When it comes to video games that everyone can enjoy, music games are a chart-topper. Even beloved by people who don’t typically consider themselves gamers, music is something necessary to human culture and we just can’t help but want to play along when we hear a catchy beat or some familiar lyrics. Plus, the best music games have managed to harmonize music and gameplay mechanics in so many creative ways, from rhythm action to dancing and singing, or sometimes just good-old music appreciation. So without further ado, here’s our setlist of the best music games of all time you can play.
The Best Music Games
18. Just Dance
There’s really only one thing you need to do to master this one, and that’s dance. Just Dance is a stellar game choice for family time or parties because no matter how silly you think you might look doing it, there’s a hilariously good time to be had by anyone who loves music and dancing.
With over a dozen installments in the franchise, Just Dance has given players hundreds of popular songs over the years, ranging from golden oldies to contemporary hits. Plus it’s a great way to break a sweat without realizing you’re even working out.
17. Donkey Konga
Donkey Konga, a Donkey Kong-themed rhythm game, was released only for the GameCube and intended to be played with an accessory called the DK Bongos, or two small bongo drums you could hold between your knees. It definitely had some groovy moments but also left something to be desired.
Donkey Konga lets you beat the bongos and clap along to both popular songs as well as songs from other Nintendo series like Super Mario and Legend of Zelda. It was pretty innovative for its time and provided some musical enjoyment for fans of Nintendo games, though might not hold up quite as well as you think.
16. Dance Dance Revolution
When you think of Dance Dance Revolution, affectionately known as DDR, you probably picture it in a busy mall arcade somewhere in the early 2000s. While it’s true that arcade DDR took the world by storm starting in 1999, this also led to a flood of ways to play the game at home, like dance floor mats, handheld gamepads, and even mobile versions.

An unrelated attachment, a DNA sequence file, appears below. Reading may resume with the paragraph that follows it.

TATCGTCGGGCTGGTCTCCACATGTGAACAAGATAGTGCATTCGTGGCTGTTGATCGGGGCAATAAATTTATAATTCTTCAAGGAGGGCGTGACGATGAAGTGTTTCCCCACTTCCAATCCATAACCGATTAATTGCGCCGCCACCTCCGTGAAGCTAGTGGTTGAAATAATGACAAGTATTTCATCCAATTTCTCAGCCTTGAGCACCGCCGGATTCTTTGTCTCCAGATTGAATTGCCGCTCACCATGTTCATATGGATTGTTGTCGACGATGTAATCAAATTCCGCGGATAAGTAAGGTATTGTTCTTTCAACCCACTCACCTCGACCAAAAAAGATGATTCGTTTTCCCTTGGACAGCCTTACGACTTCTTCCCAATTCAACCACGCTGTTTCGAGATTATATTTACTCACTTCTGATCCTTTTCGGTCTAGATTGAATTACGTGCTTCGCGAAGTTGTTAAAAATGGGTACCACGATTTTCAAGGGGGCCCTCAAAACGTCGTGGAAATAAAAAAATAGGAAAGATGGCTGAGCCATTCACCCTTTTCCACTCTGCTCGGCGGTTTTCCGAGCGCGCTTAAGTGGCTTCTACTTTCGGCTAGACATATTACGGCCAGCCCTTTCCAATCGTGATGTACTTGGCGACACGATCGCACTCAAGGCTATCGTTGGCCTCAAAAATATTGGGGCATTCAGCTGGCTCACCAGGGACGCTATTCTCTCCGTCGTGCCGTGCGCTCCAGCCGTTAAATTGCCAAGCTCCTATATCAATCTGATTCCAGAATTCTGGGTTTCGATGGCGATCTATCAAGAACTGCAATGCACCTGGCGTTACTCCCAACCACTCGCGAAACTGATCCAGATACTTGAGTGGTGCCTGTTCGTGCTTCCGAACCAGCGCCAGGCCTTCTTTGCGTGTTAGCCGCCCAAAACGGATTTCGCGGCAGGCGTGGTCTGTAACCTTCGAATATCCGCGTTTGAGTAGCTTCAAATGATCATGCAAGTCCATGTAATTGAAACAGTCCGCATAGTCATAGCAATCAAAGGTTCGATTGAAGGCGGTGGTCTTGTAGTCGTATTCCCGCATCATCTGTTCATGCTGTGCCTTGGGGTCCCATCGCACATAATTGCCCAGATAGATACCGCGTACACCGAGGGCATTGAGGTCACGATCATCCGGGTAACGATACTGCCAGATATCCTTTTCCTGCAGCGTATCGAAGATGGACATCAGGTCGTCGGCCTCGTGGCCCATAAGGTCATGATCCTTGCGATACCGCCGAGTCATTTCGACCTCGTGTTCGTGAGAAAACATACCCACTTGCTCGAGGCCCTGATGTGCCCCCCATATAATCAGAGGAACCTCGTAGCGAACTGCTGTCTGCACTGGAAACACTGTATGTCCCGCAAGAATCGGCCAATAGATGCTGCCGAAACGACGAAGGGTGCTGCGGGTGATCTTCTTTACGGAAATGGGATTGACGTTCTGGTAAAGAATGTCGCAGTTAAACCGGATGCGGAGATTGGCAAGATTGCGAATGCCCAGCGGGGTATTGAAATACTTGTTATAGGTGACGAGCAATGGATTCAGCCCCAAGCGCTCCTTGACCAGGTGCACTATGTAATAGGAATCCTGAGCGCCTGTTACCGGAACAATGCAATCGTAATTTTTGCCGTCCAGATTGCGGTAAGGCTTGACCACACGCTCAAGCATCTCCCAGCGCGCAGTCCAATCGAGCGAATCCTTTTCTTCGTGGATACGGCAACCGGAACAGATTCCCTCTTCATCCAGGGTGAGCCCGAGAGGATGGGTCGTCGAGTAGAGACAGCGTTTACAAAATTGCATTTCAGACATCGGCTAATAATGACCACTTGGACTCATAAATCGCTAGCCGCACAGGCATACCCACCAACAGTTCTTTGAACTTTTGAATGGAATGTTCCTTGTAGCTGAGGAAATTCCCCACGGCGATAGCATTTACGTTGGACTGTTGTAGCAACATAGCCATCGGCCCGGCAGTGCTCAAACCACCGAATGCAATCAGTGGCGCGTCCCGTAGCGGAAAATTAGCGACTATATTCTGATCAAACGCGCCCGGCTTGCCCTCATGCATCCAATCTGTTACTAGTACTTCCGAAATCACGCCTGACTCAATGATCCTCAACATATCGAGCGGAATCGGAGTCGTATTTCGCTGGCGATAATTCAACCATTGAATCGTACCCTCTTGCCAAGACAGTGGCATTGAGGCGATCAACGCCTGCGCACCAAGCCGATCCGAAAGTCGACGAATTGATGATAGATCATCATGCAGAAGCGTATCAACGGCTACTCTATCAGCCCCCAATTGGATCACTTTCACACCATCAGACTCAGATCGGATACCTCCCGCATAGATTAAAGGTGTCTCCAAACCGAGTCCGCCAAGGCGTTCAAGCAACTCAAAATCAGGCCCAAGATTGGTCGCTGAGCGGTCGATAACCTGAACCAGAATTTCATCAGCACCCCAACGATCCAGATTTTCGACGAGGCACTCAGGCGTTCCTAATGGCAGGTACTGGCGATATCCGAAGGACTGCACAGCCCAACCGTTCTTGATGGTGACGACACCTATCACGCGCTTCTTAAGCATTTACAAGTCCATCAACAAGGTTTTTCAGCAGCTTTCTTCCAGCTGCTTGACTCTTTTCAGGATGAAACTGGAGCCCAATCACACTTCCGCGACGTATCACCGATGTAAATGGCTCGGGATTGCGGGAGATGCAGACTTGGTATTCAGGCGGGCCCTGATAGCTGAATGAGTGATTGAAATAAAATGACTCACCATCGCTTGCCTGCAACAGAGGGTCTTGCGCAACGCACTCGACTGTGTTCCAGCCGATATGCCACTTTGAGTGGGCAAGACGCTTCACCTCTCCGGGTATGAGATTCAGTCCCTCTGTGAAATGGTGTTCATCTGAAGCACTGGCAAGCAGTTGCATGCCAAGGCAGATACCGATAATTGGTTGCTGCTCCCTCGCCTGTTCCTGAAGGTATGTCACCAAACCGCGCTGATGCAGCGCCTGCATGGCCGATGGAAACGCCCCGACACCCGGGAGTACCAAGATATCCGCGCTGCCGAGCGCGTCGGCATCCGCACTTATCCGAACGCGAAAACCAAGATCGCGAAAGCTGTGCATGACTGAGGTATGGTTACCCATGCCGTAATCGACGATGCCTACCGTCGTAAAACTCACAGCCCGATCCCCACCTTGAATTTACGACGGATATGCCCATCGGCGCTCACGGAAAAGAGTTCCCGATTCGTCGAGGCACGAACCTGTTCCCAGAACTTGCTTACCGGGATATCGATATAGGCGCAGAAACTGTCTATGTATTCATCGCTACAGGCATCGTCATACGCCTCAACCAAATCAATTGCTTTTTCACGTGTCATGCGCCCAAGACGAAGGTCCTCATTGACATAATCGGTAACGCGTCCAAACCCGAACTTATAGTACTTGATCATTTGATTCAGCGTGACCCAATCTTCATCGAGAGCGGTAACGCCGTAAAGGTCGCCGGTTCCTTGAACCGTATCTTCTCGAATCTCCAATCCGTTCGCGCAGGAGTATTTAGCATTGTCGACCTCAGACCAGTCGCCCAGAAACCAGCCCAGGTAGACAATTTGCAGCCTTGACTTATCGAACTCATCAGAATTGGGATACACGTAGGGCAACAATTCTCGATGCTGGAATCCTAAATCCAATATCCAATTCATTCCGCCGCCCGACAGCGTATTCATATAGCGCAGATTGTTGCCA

One of the best things about DDR was the fact that it was a massive workout and super fun at the same time. Although it didn’t necessarily stand the test of time, DDR remains iconic as a symbol of the 2000s and it paved the way for many of the other music games we know and love today.
15. Beat Saber
Developer: Beat Games
Publisher: Beat Games
As the title suggests, Beat Saber is a rhythm game where you slice blocks to the beat of music with a pair of lightsaber-esque weapons. But what really sets Beat Saber apart from other music games is that it’s a virtual reality experience. In fact, Beat Saber is something of an achievement in the way it uses tried-and-true rhythm mechanics to introduce newcomers and skeptics alike to the magic of VR.
You can play Beat Saber to a series of original tracks that are nothing short of fantastic, as well as DLC licensed songs from popular artists, although ultimately the setlist could be a bit longer.
Developer: Ubisoft San Francisco
Rocksmith is unlike any other game on this list because it’s musically educational. At its core, Rocksmith isn’t just a rhythm game but a music skills-building game that allows players to actually plug in a real guitar or bass and learn new songs at their own pace.
Compared to other music games, Rocksmith doesn’t quite possess the same level of accessibility because you need an instrument in order to play, but the sheer amount of content it offers is astonishing. If your fingertips can handle it, Rocksmith features over 1000 songs as DLC so this is one game you’ll never get bored of.
13. PaRappa the Rapper
Publisher: Sony Computer Entertainment
Considered to be the first true rhythm game, PaRappa the Rapper paved the way for genre favorites that continue to impress today. It was irresistibly catchy at the time and is now absolutely iconic, remaining a classic symbol of the best music games even 25 years later.
In PaRappa the Rapper, you play as a pretty-cool-looking dog who raps in response to his teachers, with attention to timing. Each of the six levels has a different teacher who not only teaches PaRappa the ways of rapping but also a skill he needs to continue through the story. Ultimately, PaRappa the Rapper is a short but sweet game that became a big part of video game history.